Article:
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Cutting use of plastic requires smarter design and increasing circularity in waste management processes. 

In this podcast with Ian Welsh, Caroline Reid, project manager strategic sustainable development, Ikea, outlines the company’s plastic use and targets to reduce this. She explains the drivers behind them, including a very-aware customer base and strong momentum from the company’s corporate culture.

Reid argues the case for better recycling and waste management processes that make things easier for consumers to help business develop more closed loop processes for plastic and other materials. She says that prolonging product life is a core way to cut resource use, and their design is key to achieving this, such as making products modular so they can be added to or adapted over time.

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Emerging technology can help companies monitor their supply chains and track deforestation commitments better. But there is now so much data available, how can companies make sense of it all?

In this podcast, Niels Wielaard, managing director of remote sensing tech firm Satelligence, talks with Innovation Forum’s Ian Welsh about how to get the right insights from satellite image data and identify the landscape changes that are relevant.

Once a company can, for example, identify where on a concession there is oil palm being grown or cocoa trees, and where the protected forests are, it can be much more certain of the deforestation risks in its supply chain. Technology can also link social issues to deforestation through analysis of geo-tagged social media. Looking forward, Wielaard argues that business should focus efforts more on smarter use of existing datasets than looking for evermore data itself.

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While we are starting to get the right frameworks in place on business and human rights, better enforcement of existing legislation would be a good place to start.

Global Witness CEO Gillian Caldwell outlines to Ian Welsh some of her top global trends on business and human rights. She points out instances where business goes along too easily with restrictions on freedom of speech and repression by governments, but highlights a clear movement from consumers expecting brands and companies to be properly engaging on human rights.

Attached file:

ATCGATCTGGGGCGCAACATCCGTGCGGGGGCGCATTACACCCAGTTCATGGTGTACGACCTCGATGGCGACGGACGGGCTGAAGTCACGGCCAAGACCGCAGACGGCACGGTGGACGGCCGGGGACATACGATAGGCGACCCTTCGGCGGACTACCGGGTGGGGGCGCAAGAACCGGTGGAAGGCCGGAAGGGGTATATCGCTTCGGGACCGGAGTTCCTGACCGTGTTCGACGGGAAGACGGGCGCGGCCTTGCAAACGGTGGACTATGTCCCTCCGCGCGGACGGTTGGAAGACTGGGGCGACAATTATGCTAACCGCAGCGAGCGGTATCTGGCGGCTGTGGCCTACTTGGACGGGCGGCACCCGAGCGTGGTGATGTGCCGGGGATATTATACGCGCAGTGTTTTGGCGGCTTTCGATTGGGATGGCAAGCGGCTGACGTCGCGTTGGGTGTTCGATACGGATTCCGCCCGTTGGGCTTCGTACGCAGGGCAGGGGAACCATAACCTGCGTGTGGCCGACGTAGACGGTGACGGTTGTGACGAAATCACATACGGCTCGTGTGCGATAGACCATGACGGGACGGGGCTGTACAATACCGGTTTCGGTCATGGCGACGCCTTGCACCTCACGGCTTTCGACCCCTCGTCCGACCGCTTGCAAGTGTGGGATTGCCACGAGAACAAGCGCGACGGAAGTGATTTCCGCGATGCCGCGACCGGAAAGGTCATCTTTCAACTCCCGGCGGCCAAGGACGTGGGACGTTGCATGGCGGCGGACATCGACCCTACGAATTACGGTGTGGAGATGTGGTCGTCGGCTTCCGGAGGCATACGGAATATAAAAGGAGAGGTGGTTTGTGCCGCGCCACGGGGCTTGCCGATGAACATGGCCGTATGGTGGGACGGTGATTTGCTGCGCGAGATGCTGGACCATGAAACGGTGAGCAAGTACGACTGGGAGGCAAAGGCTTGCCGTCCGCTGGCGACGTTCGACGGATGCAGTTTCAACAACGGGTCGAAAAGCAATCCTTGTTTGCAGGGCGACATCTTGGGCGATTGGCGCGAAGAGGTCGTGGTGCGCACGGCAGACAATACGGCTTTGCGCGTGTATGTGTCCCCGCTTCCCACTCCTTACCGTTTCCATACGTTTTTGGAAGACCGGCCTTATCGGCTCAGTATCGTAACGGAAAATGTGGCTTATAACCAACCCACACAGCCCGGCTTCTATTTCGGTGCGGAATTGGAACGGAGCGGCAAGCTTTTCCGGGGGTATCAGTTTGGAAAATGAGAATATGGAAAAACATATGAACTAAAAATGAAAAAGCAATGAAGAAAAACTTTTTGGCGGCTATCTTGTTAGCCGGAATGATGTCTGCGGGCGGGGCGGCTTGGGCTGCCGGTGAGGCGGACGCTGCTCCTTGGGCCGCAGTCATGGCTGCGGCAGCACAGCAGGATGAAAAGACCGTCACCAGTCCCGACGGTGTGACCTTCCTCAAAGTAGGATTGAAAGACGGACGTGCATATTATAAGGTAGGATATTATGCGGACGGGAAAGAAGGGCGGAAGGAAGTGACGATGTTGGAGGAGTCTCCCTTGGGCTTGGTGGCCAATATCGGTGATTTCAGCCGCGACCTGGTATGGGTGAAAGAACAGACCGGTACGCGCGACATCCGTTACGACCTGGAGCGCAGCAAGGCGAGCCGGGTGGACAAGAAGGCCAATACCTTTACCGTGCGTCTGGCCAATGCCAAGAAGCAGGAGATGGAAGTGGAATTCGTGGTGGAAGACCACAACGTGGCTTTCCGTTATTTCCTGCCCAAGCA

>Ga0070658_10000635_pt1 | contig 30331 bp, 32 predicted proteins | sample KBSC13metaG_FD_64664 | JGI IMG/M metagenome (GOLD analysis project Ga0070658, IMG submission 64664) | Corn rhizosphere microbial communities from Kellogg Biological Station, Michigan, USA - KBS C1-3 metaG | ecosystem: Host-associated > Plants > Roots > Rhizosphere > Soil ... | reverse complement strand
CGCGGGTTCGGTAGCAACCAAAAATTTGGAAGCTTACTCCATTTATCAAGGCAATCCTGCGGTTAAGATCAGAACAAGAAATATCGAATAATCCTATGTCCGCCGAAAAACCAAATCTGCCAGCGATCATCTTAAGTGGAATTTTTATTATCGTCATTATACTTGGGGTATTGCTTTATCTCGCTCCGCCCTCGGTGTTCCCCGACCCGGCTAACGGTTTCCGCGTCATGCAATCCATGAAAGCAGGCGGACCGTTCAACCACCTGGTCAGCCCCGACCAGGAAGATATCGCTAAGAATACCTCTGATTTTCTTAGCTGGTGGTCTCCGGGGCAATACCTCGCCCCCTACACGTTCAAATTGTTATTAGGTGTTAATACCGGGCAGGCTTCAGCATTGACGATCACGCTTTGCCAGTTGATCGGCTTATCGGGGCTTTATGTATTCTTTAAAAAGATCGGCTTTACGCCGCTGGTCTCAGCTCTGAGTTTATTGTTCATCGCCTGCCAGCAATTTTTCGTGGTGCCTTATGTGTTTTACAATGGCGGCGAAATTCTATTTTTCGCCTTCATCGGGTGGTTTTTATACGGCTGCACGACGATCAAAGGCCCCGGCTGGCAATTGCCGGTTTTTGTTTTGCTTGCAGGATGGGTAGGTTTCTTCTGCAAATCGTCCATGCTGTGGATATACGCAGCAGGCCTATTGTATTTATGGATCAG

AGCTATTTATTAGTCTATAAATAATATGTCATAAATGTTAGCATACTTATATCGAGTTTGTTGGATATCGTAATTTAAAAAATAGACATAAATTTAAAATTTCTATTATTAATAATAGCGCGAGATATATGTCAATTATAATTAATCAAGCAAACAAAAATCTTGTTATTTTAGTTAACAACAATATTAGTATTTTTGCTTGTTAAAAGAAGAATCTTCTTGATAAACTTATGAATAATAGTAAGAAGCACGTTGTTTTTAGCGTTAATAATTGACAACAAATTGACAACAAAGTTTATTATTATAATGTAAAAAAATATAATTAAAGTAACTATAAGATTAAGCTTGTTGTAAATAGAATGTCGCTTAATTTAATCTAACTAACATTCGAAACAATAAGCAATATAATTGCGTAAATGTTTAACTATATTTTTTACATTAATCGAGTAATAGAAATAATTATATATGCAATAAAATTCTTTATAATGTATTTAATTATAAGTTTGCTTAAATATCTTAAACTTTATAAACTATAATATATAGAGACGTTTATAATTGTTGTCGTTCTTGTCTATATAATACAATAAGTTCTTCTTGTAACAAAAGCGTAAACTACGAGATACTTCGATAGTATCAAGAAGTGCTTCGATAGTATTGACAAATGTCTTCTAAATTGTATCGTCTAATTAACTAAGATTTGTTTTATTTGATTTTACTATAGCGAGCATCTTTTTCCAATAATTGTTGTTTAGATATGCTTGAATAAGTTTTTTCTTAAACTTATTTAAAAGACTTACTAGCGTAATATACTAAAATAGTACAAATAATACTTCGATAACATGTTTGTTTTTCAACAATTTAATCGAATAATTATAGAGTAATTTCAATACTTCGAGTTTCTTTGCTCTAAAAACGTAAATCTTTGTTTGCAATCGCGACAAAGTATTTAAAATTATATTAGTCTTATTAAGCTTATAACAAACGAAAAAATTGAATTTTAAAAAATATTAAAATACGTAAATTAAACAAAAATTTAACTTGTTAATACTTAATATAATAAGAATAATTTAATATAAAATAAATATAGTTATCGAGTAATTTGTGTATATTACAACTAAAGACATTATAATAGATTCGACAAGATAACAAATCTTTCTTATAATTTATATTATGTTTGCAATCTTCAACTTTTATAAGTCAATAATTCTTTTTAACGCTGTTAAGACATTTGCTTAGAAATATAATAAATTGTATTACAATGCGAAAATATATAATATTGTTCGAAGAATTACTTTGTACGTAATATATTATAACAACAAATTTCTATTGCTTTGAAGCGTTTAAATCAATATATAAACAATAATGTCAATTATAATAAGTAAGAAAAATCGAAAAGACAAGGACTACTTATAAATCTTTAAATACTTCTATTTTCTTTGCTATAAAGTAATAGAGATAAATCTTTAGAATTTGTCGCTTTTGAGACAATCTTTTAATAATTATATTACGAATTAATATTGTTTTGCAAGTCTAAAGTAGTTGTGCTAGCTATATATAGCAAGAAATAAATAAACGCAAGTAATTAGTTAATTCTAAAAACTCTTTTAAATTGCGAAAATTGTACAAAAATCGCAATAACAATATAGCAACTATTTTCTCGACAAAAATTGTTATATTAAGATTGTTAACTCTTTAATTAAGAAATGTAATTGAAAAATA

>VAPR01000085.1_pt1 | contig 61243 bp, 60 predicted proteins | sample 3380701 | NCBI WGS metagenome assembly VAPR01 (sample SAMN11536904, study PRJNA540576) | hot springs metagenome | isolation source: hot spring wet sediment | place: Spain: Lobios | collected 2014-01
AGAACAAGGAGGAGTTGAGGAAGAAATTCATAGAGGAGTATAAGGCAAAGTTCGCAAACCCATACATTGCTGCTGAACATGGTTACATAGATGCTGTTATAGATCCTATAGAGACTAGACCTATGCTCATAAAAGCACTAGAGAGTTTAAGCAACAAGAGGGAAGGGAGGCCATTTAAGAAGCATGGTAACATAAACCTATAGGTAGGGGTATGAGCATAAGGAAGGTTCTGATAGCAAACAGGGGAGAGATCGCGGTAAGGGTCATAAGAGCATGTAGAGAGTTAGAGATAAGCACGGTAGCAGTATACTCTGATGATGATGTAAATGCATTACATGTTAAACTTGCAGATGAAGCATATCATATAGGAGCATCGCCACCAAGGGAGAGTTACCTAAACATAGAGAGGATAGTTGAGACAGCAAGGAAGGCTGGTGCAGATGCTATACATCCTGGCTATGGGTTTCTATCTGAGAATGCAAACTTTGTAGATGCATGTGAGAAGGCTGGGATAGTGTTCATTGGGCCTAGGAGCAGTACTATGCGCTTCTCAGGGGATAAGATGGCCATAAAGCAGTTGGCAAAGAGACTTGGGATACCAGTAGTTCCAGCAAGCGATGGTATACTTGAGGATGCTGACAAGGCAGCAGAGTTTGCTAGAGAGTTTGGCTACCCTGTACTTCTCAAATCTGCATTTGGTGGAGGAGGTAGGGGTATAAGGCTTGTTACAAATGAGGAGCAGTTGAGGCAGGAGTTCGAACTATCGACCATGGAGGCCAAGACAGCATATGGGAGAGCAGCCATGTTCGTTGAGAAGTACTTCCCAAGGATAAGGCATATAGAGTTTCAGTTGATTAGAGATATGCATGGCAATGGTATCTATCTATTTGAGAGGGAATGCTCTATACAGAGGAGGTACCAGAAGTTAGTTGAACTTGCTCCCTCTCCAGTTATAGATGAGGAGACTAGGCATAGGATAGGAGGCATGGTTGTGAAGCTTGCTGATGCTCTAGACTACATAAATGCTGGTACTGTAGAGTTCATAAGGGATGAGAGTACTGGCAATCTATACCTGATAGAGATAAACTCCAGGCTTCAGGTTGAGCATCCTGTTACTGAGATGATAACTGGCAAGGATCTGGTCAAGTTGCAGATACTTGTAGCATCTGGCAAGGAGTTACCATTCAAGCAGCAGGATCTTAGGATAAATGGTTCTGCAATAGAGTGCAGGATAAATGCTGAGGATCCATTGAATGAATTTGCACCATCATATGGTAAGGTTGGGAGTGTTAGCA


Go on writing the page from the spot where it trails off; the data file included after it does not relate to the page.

She also argues that there is a wider realisation for companies that as they have made human rights a C-suite concern it is an area where best practice has business wide positive benefits.

They discuss the importance of a fast yet fair transition to a low carbon economy. Caldwell stresses that it’s those who have contributed least to climate change who will be impacted most. But, there are risks involved in the transition, not least in that so man of the necessary minerals for low-carbon innovation, such as leading-edge battery technology, are sourced from countries and regions with significant human rights challenges.

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Business responds well to clarity, simplicity and consistency, and these three things are not hallmarks of plastics recycling and pollution prevention policy in many countries. Various approaches have been trialled by various governments and regional authorities to tackle plastics pollution, without much success.

In this podcast Delphine Lévi Alvarès, European coordinator of the #BreakFreeFromPlastic movement, Zero Waste EuropeZero Waste Europe talks to Innovation Forum’s Ian Welsh about how the different piecemeal pieces of legislation can best be effective. They discuss when levies, such as the UK’s 5p plastic bag charge, can be effective, or when banning certain products in some circumstances are is the right way to go. Alvarès argues that consumers have lost a sense of value in plastics and legislation, with business support, can help bring this back.